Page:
GMOA Spokesman Dr. Upul Gunasekara told The Nation that they were compelled to seek President Rajapaksa’s intervention due to the fact that certain officials in the Ministry of Healthcare is not concerned about the needs and requests made by the doctors: “We never wanted to take up these issues with President Rajapaksa, but what else can we do when Minister of Health Nimal Siripala de Silva is not concerned about it,” he said. SEE INSIDE

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Better to close the stable even after the horse has bolted
The victory parades are still being held, our war heroes yet being honoured, and that is understandable - the nation is still heaving a huge sigh of relief that, the 30-year-old war it waged on terrorism has finally come to a brutal but definite end.
The country’s victory over the Liberation Tigers’ of Tamil Eelam (LTTE) cannot be underestimated in any way - it is a triumph that perplexed armchair pundits and military veterans alike; indeed, it has been hailed as a case study for other countries battling terrorism. SEE INSIDE

West denied its Hypocritical Rights
Sri Lanka, which has been waging war both militarily and diplomatically, given that the international community has been mounting pressure on the government about the situation of civilians in the war zone and the country’s Human Rights (HR) record, scored a massive win in its secondary battlefield last week. Very like the conclusive defeat of the Liberation Tigers of Tamil Eelam (LTTE), the government of Sri Lanka managed to emerge victorious at the UN Human Rights Council (UNHRC) in Geneva on Wednesday. Western countries in the world have been carrying out a massive campaign against the Sri Lankan Government, claiming that its leaders need to be tried at the International Criminal Court for War Crimes, and threatening sanctions. SEE INSIDE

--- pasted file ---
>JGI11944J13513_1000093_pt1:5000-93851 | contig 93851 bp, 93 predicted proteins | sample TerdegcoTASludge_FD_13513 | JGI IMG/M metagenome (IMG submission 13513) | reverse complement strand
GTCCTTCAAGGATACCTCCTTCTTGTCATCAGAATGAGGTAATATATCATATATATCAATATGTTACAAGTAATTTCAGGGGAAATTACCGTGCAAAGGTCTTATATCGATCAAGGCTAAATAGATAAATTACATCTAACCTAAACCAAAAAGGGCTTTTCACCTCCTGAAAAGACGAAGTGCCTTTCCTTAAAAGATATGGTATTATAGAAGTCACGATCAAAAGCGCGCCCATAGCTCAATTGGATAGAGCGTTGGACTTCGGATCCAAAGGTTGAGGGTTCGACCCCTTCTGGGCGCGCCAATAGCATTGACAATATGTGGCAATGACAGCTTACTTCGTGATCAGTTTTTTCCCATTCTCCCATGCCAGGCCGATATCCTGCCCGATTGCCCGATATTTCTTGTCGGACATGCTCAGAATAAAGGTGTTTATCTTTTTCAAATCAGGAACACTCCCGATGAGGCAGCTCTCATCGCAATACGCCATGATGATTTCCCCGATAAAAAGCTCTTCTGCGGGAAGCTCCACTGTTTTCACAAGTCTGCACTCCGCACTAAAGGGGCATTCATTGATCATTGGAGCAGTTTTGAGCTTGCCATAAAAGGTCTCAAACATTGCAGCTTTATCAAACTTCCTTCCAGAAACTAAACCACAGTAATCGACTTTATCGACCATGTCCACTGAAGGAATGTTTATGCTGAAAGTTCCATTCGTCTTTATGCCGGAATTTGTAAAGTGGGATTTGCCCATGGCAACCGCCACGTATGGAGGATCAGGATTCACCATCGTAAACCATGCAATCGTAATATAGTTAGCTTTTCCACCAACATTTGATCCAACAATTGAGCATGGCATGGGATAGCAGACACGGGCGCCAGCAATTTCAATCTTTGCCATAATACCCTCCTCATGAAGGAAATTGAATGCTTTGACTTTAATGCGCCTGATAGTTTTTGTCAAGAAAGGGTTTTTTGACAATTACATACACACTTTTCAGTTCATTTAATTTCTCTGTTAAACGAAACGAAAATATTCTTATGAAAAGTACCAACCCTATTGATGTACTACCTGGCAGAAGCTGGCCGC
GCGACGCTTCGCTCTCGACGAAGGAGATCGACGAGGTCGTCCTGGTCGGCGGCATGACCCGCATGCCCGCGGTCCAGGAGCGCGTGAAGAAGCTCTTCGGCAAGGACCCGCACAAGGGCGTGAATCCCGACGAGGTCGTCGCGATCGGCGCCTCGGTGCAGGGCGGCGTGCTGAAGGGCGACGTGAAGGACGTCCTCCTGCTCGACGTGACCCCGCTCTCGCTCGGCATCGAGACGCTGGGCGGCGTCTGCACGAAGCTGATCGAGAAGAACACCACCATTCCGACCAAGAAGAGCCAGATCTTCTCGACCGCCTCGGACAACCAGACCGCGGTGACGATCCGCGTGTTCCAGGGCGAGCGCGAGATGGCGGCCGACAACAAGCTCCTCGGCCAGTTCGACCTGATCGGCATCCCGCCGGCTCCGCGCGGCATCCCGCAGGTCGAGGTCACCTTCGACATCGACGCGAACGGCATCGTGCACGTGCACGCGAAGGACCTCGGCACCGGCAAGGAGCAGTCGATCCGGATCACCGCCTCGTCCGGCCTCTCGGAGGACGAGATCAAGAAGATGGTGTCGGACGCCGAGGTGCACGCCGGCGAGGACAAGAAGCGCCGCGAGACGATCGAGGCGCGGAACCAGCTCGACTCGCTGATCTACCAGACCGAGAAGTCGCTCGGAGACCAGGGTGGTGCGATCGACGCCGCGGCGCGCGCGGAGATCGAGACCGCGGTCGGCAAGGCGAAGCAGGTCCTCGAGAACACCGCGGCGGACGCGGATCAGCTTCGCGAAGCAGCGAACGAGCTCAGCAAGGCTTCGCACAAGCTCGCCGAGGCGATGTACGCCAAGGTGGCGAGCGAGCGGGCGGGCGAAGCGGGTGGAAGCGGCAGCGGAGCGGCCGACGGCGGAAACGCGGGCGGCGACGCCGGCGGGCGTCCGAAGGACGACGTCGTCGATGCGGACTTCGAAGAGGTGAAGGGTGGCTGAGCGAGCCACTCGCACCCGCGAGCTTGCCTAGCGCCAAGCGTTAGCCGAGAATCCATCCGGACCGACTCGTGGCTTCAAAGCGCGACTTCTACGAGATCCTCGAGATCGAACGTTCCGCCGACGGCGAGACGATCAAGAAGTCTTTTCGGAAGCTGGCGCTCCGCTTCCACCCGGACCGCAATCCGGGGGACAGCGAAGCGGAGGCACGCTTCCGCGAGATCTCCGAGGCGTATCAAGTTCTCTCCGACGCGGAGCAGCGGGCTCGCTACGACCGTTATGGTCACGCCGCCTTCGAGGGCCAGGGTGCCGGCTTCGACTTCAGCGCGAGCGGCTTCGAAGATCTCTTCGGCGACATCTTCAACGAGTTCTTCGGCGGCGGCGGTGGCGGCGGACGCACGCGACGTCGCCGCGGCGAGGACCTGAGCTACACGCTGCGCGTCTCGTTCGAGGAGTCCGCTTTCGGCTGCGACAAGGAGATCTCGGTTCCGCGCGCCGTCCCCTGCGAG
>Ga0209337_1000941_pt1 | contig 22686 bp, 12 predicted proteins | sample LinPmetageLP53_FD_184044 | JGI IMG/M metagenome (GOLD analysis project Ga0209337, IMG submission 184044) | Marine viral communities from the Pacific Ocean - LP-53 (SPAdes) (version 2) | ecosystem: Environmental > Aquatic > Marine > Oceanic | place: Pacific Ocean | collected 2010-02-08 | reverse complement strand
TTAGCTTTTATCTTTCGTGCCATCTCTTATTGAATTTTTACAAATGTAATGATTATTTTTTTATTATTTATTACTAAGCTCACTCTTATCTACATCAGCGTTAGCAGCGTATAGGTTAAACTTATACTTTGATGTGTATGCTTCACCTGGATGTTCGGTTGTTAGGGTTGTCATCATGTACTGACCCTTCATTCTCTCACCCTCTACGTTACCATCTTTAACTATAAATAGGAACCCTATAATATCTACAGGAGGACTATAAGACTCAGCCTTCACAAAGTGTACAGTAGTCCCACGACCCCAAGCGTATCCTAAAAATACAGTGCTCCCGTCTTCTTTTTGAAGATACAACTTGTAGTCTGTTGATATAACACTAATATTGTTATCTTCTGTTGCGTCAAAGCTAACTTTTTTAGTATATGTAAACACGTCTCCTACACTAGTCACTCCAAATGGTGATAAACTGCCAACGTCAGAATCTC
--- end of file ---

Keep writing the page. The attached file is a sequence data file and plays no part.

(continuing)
Only five months into the year, the statistics of dengue cases and deaths have already topped the entirety of last year’s. A total of 6573 cases have been reported so far, with 85 deaths. The numbers are staggering. In 2008, 6,300 cases were reported for the entire year, while there were only 25 deaths.
The first case of dengue was reported in 1962, and by 1989 dengue viral fever rose to epidemic levels. Although, it was under control till 2000, the number of dengue patients and deaths increased, with 2004 being the last worst hit year. SEE INSIDE

Sri Lanka wards off Western bullying